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Sci. STKE, 18 September 2001
Vol. 2001, Issue 100, p. tw336
[DOI: 10.1126/stke.2001.100.tw336]

EDITORS' CHOICE

Sensory Perception Sensory Overload

If you are interested in signal transduction underlying sensory perception, then you won't want to miss this week's Nature. Five reviews cover signaling in the Drosophila visual system by Hardie and Raghu, mechanosensory transduction (touch) by Gillespie and Walker, pain perception by Julius and Basbaum, olfaction by Firestein, and taste by Lindemann. In addition to the articles covering the cellular and molecular basis of sensory perception, Bayley and Cremer describe the application of sensory research to the development of biosensors.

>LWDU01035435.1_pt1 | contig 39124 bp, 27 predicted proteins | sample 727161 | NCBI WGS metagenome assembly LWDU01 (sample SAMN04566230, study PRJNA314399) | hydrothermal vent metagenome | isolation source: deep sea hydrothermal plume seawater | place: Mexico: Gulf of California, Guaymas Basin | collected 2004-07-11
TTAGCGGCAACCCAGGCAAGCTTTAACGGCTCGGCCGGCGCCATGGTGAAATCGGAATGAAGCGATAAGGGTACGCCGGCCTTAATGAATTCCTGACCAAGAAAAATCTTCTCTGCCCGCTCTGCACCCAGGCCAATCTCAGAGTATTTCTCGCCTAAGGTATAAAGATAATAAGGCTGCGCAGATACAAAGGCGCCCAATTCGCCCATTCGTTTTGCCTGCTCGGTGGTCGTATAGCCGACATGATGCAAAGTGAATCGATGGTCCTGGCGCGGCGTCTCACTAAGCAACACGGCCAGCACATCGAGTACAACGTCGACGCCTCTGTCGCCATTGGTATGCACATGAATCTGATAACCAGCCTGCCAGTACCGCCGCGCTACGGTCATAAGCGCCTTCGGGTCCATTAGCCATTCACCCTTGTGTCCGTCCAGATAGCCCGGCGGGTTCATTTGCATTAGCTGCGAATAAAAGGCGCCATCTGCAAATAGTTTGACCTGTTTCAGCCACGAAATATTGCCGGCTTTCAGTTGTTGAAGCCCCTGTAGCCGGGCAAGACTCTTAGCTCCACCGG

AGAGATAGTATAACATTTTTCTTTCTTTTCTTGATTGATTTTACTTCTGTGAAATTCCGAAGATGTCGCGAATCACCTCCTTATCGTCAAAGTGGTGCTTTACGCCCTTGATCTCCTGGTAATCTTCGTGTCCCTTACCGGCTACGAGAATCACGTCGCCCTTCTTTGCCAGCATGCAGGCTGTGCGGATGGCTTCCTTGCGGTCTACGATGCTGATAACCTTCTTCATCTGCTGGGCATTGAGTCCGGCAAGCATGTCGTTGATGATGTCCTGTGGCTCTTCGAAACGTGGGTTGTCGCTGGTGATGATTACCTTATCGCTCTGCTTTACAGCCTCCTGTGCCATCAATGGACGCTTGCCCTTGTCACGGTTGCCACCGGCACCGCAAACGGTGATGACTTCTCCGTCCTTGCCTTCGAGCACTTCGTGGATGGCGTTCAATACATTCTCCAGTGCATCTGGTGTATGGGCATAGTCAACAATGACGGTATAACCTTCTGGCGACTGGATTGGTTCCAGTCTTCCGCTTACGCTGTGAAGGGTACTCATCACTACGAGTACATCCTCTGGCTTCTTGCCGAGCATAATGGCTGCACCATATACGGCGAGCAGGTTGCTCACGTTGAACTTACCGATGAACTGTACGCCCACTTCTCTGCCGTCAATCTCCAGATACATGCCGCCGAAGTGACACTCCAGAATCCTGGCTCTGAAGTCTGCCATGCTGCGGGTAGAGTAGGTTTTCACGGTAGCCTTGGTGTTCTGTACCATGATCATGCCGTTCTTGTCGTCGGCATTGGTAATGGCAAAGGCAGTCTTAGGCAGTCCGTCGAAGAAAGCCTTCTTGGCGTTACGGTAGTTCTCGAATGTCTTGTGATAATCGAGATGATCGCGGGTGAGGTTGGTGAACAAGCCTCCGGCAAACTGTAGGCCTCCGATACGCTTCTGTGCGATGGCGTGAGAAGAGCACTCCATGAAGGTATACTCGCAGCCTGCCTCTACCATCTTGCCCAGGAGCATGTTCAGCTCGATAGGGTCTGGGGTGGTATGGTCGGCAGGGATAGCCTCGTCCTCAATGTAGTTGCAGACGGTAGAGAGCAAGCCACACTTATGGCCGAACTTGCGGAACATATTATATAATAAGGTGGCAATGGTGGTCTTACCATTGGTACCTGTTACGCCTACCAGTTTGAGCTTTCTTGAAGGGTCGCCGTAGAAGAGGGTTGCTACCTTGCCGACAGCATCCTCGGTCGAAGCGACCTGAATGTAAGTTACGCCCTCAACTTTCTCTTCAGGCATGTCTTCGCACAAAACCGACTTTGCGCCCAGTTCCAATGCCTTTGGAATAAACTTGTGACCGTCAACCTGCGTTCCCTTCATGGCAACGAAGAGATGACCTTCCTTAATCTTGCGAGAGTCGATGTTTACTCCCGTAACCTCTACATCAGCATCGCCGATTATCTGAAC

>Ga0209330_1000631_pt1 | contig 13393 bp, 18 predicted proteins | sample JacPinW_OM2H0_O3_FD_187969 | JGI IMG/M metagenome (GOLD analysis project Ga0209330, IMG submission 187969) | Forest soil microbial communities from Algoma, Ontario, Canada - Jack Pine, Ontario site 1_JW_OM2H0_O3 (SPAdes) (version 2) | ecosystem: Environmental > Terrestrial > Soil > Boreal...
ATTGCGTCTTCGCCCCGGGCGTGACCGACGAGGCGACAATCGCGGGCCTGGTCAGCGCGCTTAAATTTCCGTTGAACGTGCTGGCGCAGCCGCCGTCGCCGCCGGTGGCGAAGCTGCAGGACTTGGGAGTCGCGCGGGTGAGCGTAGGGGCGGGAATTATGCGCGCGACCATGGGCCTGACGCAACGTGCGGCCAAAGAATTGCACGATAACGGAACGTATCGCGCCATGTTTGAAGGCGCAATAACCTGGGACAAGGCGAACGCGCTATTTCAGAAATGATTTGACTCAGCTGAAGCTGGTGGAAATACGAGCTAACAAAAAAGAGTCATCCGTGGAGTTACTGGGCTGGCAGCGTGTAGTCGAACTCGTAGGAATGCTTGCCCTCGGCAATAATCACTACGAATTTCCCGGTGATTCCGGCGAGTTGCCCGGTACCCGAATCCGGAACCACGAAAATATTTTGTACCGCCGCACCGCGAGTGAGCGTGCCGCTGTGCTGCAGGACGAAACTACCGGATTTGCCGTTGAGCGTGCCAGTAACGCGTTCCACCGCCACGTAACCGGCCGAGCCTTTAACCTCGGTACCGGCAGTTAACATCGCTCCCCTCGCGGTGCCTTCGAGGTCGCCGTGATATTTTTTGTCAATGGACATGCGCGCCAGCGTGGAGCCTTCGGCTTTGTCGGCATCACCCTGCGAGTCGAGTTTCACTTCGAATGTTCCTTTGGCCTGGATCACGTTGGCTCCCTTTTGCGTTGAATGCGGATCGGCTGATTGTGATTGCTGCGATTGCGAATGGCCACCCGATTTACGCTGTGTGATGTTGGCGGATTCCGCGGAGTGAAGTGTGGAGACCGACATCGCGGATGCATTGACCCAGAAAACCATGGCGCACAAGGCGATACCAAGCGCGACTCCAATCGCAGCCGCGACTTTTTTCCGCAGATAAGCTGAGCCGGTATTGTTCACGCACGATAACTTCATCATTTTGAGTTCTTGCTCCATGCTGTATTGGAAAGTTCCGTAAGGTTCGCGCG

R. C. Hardie, P. Raghu, Visual transduction in Drosophila. Nature 413, 186-193 (2001). [Online Journal]

P. G. Gillespie, R. G. Walker, Molecular basis of mechanosensory transduction. Nature 413, 194-202 (2001). [Online Journal]

D. Julius, A. I Basbaum, Molecular mechanisms of nociception. Nature 413, 203-210 (2001). [Online Journal]

S. Firestein, How the olfactory system makes sense of scents. Nature 413, 211-218 (2001). [Online Journal]

B. Lindemann, Receptors and transduction in taste. Nature 413, 219-225 (2001). [Online Journal]

H. Bayley, P. S. Cremer, Stochastic sensors inspired by biology. Nature 413, 226-230 (2001). [Online Journal]

Citation: Sensory Overload. Sci. STKE 2001, tw336 (2001).


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